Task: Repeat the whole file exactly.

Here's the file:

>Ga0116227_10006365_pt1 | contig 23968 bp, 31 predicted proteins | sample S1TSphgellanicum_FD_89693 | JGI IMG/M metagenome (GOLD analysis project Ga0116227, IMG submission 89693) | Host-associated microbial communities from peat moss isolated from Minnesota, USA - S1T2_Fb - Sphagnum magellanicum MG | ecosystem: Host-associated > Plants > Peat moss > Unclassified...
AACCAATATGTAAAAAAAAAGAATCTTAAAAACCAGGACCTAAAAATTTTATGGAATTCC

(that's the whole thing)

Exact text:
>Ga0116227_10006365_pt1 | contig 23968 bp, 31 predicted proteins | sample S1TSphgellanicum_FD_89693 | JGI IMG/M metagenome (GOLD analysis project Ga0116227, IMG submission 89693) | Host-associated microbial communities from peat moss isolated from Minnesota, USA - S1T2_Fb - Sphagnum magellanicum MG | ecosystem: Host-associated > Plants > Peat moss > Unclassified...
AACCAATATGTAAAAAAAAAGAATCTTAAAAACCAGGACCTAAAAATTTTATGGAATTCC